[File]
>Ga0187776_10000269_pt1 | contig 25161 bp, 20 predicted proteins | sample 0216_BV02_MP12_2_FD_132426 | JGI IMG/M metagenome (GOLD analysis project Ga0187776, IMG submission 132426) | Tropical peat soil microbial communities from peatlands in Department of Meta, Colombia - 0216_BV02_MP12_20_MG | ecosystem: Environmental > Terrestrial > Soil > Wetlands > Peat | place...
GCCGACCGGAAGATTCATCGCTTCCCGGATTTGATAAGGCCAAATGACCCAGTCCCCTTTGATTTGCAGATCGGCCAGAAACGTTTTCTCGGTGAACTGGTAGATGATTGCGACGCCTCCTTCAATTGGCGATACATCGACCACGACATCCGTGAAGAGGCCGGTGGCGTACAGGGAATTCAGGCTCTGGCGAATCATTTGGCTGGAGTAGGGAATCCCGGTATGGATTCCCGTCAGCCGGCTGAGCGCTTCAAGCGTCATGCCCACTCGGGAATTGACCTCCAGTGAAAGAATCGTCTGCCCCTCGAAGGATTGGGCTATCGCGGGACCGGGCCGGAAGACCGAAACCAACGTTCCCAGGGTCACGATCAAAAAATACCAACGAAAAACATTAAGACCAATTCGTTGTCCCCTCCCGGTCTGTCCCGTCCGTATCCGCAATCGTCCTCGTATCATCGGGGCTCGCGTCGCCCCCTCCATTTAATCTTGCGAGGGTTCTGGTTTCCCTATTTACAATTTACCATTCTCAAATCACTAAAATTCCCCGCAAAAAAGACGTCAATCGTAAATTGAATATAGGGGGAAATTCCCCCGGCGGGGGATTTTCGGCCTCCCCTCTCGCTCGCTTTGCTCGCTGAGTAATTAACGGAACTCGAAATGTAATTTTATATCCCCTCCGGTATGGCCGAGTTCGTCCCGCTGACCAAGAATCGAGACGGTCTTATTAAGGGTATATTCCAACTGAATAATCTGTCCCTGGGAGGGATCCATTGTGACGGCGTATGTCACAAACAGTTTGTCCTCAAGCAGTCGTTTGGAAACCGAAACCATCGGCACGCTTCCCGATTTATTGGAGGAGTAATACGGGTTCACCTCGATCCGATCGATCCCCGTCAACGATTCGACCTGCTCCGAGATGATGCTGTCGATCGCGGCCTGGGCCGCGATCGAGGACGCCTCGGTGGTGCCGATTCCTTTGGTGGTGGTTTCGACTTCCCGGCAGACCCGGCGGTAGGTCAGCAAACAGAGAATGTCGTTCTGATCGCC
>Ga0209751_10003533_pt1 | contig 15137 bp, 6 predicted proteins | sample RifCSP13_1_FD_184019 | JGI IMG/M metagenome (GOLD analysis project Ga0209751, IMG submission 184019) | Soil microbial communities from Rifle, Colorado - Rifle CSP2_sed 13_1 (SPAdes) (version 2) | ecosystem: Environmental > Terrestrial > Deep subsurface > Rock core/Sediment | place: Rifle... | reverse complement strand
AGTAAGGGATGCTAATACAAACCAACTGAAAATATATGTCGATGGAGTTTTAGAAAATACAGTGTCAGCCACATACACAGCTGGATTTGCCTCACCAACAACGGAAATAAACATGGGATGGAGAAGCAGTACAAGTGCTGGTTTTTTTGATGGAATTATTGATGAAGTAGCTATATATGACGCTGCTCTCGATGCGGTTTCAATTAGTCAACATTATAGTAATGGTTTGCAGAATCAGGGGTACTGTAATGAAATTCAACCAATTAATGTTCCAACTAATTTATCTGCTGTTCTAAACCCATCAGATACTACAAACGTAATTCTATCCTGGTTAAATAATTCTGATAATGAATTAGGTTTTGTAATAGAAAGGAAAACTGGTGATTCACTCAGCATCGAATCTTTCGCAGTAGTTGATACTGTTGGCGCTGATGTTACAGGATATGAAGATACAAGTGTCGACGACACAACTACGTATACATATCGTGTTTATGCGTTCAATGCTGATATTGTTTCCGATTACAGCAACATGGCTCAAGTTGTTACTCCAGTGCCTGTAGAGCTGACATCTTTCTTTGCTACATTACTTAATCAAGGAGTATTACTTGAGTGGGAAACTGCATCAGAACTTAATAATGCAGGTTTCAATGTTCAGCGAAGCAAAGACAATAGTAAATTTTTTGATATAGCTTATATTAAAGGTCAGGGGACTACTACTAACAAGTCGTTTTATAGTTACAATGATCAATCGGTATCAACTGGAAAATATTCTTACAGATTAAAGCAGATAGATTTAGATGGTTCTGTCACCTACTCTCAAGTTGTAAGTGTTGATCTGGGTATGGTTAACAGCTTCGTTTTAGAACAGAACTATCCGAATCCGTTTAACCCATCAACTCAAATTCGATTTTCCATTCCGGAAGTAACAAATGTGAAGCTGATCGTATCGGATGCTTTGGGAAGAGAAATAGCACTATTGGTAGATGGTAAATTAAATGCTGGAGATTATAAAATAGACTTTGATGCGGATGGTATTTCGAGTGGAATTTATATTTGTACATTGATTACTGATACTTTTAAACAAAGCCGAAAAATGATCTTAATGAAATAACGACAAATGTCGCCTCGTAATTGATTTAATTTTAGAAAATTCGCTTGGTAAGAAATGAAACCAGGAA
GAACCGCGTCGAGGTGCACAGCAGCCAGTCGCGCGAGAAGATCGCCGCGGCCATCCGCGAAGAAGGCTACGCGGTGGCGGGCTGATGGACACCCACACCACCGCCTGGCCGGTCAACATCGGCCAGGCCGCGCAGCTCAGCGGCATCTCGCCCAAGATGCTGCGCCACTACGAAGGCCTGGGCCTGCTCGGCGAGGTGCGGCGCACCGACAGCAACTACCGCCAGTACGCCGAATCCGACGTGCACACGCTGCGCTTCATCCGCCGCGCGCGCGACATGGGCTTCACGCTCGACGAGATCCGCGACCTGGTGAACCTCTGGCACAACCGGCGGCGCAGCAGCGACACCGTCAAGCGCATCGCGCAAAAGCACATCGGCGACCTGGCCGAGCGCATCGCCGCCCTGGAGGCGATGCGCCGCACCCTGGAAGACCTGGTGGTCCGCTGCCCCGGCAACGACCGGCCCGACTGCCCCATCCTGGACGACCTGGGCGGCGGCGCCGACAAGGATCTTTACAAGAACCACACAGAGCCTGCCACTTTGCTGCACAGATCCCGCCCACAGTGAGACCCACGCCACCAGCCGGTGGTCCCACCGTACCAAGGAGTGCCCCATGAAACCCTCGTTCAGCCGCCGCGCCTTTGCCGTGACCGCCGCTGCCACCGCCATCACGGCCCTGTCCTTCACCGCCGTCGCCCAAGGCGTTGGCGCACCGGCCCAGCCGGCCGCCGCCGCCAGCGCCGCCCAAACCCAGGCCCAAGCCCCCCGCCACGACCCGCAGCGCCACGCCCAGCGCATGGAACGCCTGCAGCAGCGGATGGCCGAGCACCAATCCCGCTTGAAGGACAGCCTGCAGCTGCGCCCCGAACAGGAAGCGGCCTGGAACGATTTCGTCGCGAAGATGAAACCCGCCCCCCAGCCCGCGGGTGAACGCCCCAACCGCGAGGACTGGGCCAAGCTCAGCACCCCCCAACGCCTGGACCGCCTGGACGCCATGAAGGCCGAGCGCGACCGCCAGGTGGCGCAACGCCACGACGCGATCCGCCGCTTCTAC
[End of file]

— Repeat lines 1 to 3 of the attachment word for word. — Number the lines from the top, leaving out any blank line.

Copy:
>Ga0187776_10000269_pt1 | contig 25161 bp, 20 predicted proteins | sample 0216_BV02_MP12_2_FD_132426 | JGI IMG/M metagenome (GOLD analysis project Ga0187776, IMG submission 132426) | Tropical peat soil microbial communities from peatlands in Department of Meta, Colombia - 0216_BV02_MP12_20_MG | ecosystem: Environmental > Terrestrial > Soil > Wetlands > Peat | place...
GCCGACCGGAAGATTCATCGCTTCCCGGATTTGATAAGGCCAAATGACCCAGTCCCCTTTGATTTGCAGATCGGCCAGAAACGTTTTCTCGGTGAACTGGTAGATGATTGCGACGCCTCCTTCAATTGGCGATACATCGACCACGACATCCGTGAAGAGGCCGGTGGCGTACAGGGAATTCAGGCTCTGGCGAATCATTTGGCTGGAGTAGGGAATCCCGGTATGGATTCCCGTCAGCCGGCTGAGCGCTTCAAGCGTCATGCCCACTCGGGAATTGACCTCCAGTGAAAGAATCGTCTGCCCCTCGAAGGATTGGGCTATCGCGGGACCGGGCCGGAAGACCGAAACCAACGTTCCCAGGGTCACGATCAAAAAATACCAACGAAAAACATTAAGACCAATTCGTTGTCCCCTCCCGGTCTGTCCCGTCCGTATCCGCAATCGTCCTCGTATCATCGGGGCTCGCGTCGCCCCCTCCATTTAATCTTGCGAGGGTTCTGGTTTCCCTATTTACAATTTACCATTCTCAAATCACTAAAATTCCCCGCAAAAAAGACGTCAATCGTAAATTGAATATAGGGGGAAATTCCCCCGGCGGGGGATTTTCGGCCTCCCCTCTCGCTCGCTTTGCTCGCTGAGTAATTAACGGAACTCGAAATGTAATTTTATATCCCCTCCGGTATGGCCGAGTTCGTCCCGCTGACCAAGAATCGAGACGGTCTTATTAAGGGTATATTCCAACTGAATAATCTGTCCCTGGGAGGGATCCATTGTGACGGCGTATGTCACAAACAGTTTGTCCTCAAGCAGTCGTTTGGAAACCGAAACCATCGGCACGCTTCCCGATTTATTGGAGGAGTAATACGGGTTCACCTCGATCCGATCGATCCCCGTCAACGATTCGACCTGCTCCGAGATGATGCTGTCGATCGCGGCCTGGGCCGCGATCGAGGACGCCTCGGTGGTGCCGATTCCTTTGGTGGTGGTTTCGACTTCCCGGCAGACCCGGCGGTAGGTCAGCAAACAGAGAATGTCGTTCTGATCGCC
>Ga0209751_10003533_pt1 | contig 15137 bp, 6 predicted proteins | sample RifCSP13_1_FD_184019 | JGI IMG/M metagenome (GOLD analysis project Ga0209751, IMG submission 184019) | Soil microbial communities from Rifle, Colorado - Rifle CSP2_sed 13_1 (SPAdes) (version 2) | ecosystem: Environmental > Terrestrial > Deep subsurface > Rock core/Sediment | place: Rifle... | reverse complement strand